That’s particularly true for Ansari, whose writing routine is less pencil and paper and more spotlight and spitballing. Known for his quirky bursts of energy and loose delivery, Ansari uses a trial and error process to craft his comedy, going as far to record himself during smaller shows and listening to the recording while riding to the next one.
“So much of the writing for me is I’ll have a concept, I’ll work it out, I’ll try it on stage, and it’ll work,” he said. “A lot of it is trial and error. The more shows you do, the more you can tinker things and fix them. If every show, you make one little thing better – you do 20 shows a week versus three shows a week, you’re going to be way better. And if I didn’t record it, I wouldn’t be able to remember it. That’s my writing process. It’s very much done on stage. I don’t ever sit in a room and scribble stuff down. For some reason, I’m only able to do it on stage.”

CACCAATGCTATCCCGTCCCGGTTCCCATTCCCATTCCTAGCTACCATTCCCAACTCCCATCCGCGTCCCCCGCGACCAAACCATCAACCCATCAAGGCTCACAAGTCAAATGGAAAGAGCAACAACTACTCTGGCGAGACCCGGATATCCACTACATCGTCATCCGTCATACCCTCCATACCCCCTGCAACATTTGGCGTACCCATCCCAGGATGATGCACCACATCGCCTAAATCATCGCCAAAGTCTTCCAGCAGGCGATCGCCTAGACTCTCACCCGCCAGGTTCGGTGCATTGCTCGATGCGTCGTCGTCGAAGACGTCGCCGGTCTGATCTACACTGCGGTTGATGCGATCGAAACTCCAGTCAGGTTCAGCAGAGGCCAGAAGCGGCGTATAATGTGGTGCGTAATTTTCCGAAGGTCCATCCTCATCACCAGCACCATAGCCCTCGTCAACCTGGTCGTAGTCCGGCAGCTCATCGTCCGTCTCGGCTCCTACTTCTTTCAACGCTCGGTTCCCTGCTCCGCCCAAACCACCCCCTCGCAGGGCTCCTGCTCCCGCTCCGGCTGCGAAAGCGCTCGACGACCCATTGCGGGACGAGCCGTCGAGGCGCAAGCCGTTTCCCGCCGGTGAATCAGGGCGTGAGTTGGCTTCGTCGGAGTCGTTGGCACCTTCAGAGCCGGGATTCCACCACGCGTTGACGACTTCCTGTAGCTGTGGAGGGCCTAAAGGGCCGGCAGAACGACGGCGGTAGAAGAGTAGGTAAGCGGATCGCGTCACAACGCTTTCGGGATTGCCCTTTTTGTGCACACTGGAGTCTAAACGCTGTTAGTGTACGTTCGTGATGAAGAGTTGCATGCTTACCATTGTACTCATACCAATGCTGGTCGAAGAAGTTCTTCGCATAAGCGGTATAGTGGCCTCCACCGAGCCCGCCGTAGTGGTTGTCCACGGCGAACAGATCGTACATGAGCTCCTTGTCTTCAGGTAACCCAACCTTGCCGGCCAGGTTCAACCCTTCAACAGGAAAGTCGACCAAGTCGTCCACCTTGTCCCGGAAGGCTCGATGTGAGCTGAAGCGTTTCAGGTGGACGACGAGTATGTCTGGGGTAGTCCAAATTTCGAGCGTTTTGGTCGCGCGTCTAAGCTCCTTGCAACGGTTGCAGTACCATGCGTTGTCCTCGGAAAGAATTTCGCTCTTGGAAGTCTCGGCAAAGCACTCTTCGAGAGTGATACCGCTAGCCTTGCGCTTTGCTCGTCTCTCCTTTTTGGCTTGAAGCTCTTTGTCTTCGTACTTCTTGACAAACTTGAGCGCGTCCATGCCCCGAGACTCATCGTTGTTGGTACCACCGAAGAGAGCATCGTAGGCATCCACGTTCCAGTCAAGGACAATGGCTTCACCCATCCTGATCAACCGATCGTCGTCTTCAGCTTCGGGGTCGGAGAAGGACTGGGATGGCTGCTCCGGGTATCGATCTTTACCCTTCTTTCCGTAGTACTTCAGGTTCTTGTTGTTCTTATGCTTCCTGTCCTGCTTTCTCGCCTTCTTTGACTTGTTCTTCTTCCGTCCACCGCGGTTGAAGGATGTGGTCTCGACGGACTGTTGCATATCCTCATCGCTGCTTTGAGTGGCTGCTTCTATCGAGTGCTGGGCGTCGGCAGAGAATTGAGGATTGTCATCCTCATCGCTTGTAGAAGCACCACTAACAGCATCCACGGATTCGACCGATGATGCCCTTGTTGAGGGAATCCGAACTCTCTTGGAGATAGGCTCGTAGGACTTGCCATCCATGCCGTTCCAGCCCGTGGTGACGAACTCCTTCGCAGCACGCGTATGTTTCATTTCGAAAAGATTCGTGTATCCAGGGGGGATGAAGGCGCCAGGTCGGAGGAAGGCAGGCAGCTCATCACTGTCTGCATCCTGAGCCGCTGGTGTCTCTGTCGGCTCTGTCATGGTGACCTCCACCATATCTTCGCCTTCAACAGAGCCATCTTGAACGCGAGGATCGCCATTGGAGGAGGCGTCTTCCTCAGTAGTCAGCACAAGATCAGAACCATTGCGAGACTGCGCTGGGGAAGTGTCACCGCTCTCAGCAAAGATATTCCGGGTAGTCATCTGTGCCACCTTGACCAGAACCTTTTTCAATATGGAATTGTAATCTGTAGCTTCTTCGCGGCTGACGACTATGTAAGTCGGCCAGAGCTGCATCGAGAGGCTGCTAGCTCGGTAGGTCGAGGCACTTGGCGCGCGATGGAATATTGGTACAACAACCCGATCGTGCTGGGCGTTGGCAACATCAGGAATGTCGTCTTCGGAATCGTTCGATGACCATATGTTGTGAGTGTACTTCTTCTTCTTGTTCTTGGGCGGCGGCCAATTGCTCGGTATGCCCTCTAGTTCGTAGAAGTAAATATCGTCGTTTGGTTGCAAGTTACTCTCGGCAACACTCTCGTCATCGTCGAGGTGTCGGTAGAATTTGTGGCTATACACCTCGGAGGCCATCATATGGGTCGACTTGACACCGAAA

Which is why Ansari added this latest batch of dates – Baton Rouge included – so soon after wrapping up his spring/summer “Modern Romance” tour, which focused on the funny frustrations faced by contemporary seekers of love. He’s booked for the Garden in October, so he’s using this additional leg – now dubbed “Aziz Ansari” live to reflect about 30 minutes of additional material – to “to do a few other arena shows to get ready and get in that mode.”
“I took a breather from touring,” Ansari said, “and I was in New York for a while, and I was like, I need to write some stuff that’s not about relationships and dating and stuff. I spent a couple weeks doing that, and I wrote some stuff I was really into, some stuff I was really interested in, and I thought, Maybe this can be the basis for the next tour. And then I thought about it, and I was like, I’m really excited about this stuff. I think I’m going to put it into the current tour.”
The Paradox of Choice
Ansari’s “Modern Romance” tour was met with rave reviews. A natural follow up to his third special, Buried Alive – available on Netflix and at AzizAnsari.com for $5 – “Modern Romance” is Ansari’s reflection on the present-day pursuit of love. The child of an arranged marriage, Ansari said one of the major themes of the tour is today’s courting surplus.